The attraction of Tamir’s book is that it allows us to re-imagine nationalism from a liberal vantage. It is a rarity as it has been penned by a politician who has handled migration as a minister in Israel and has not given up on liberalism or nationalism. For her, both ideas are valuable and can give much to modern nation-states. It is tempting to think that Tamir has done for liberalism what Tom Nairn did for Marxism: make nationalism respectable.
These two books ought to be read together. That allows us to sketch the trajectory of nationalism from the high-water mark after decolonisation in the 1950s to the trough in 1989 and the rising tide since 2015 in a single frame
There is, however, a limit to which her idealism can be stretched. In ideological terms there is no meeting point between nationalisms on the canvas today and contemporary liberalism. For the latter, all variants of nationalism except perhaps the most homoeopathic varieties are evil. This theological edge makes any rational appreciation almost impossible. Politically, the great power of liberalism rested in cobbling coalitions of minorities of various kinds. This was possible under the unique circumstances that prevailed from 1989 to until about a decade ago. There was a finite lifetime to this sort of juggling of rainbow coalitions at the expense of a vast ocean of people. Even a mild hint of any consideration towards this mass is dubbed ‘coercive majoritarianism’ to use an Indian expression. This combination of ideological rigidity and lack of realism always made political liberalism a fraught project.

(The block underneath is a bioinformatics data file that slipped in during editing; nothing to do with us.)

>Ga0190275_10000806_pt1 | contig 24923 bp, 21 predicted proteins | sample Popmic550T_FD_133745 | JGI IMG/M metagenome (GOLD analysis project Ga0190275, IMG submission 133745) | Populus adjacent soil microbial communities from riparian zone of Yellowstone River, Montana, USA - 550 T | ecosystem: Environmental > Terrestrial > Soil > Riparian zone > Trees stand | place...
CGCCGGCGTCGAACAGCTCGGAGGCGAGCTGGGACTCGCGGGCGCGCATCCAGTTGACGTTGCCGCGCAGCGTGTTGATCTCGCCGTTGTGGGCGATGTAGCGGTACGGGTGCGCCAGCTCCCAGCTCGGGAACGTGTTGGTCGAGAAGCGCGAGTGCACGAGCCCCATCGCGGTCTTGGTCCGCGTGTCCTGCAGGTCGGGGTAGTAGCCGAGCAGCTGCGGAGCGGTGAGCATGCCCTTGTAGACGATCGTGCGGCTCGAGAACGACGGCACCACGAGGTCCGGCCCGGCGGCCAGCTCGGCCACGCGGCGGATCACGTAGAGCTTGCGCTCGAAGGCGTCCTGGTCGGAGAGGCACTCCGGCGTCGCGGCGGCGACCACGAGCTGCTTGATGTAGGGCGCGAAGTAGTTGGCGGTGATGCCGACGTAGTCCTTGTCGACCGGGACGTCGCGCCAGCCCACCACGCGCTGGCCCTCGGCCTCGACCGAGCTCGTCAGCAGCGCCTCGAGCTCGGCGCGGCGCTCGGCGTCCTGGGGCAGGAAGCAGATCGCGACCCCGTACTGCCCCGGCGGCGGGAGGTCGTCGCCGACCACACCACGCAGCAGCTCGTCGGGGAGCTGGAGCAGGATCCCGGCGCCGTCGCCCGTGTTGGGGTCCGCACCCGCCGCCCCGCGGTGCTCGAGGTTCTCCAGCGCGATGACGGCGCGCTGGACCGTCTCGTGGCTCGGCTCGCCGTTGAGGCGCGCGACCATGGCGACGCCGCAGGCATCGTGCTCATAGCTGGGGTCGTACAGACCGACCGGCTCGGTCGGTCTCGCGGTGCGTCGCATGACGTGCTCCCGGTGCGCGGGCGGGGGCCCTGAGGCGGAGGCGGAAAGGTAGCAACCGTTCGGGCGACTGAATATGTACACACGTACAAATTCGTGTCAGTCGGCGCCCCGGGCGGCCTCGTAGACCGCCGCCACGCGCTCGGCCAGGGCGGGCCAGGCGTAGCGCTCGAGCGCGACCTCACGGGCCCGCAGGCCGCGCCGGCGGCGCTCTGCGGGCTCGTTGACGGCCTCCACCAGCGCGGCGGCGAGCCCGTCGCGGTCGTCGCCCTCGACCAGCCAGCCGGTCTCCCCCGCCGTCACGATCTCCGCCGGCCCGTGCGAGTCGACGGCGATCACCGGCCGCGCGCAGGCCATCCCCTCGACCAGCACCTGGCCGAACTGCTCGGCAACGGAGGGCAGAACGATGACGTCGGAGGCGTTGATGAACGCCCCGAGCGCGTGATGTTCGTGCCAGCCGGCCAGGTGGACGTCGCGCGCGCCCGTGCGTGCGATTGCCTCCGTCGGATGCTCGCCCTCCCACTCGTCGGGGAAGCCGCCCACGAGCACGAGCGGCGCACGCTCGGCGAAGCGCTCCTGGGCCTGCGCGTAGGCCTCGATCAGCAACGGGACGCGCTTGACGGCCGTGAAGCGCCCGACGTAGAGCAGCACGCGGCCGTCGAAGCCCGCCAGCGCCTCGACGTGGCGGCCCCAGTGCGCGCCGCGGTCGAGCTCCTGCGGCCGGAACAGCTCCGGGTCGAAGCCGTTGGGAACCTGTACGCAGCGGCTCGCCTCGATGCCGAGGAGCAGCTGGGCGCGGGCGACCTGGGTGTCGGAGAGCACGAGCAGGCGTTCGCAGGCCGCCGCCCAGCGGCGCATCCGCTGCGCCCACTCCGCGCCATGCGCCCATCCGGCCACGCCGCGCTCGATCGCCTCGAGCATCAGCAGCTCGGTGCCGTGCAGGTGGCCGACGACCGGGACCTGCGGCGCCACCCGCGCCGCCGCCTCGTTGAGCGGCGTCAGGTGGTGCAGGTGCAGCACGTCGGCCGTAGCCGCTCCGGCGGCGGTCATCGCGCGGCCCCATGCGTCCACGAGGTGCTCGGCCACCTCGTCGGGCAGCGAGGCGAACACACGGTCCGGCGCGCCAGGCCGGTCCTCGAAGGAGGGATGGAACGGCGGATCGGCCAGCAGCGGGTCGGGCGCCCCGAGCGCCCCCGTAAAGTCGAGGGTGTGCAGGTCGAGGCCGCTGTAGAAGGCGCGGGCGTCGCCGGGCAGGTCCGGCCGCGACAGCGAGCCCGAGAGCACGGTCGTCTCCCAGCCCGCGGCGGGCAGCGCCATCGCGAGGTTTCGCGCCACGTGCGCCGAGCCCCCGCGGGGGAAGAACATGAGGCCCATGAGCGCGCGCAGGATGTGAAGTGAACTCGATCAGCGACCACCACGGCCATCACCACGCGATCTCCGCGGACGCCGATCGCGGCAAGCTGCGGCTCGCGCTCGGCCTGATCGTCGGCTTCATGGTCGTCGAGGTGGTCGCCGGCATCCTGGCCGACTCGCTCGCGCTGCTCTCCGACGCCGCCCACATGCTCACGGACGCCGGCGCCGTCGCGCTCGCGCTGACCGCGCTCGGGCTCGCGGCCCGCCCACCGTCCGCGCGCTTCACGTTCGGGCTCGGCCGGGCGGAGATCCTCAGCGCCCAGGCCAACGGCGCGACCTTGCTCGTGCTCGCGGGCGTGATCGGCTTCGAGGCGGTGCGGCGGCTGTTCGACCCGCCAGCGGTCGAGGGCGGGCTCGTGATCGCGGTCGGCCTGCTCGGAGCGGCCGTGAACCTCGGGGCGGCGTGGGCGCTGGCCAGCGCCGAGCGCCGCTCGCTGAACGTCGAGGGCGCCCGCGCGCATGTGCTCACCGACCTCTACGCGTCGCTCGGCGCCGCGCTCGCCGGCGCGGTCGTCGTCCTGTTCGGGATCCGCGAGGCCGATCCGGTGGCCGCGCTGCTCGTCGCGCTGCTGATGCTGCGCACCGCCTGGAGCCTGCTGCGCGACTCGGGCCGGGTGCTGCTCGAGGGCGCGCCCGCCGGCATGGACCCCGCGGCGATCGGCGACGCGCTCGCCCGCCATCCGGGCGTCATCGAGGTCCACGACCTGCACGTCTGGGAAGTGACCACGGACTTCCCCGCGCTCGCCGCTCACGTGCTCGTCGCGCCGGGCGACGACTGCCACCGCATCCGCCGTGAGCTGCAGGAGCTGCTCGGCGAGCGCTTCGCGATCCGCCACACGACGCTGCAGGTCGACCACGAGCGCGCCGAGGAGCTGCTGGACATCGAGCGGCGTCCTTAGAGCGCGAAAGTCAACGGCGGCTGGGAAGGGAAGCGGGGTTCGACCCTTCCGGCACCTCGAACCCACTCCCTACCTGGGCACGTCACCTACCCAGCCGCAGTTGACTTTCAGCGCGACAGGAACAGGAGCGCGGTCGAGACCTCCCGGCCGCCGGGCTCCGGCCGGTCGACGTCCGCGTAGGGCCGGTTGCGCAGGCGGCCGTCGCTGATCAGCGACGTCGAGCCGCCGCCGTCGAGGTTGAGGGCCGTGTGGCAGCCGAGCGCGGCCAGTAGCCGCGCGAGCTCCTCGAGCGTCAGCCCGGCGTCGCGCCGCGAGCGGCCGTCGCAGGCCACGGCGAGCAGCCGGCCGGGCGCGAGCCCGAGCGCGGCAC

Worldmaking after Empire and Why Nationalism ought to be read together. That allows us to sketch the trajectory of nationalism from the high-water mark after decolonisation in the 1950s to the trough in 1989 and the rising tide since 2015 in a single frame. The starting point was one of visionaries who founded nations and wanted to empower their people; the current period is one of awakening after a slumber. The story is yet to be finished: the starting point is known; the end is yet to be fathomed.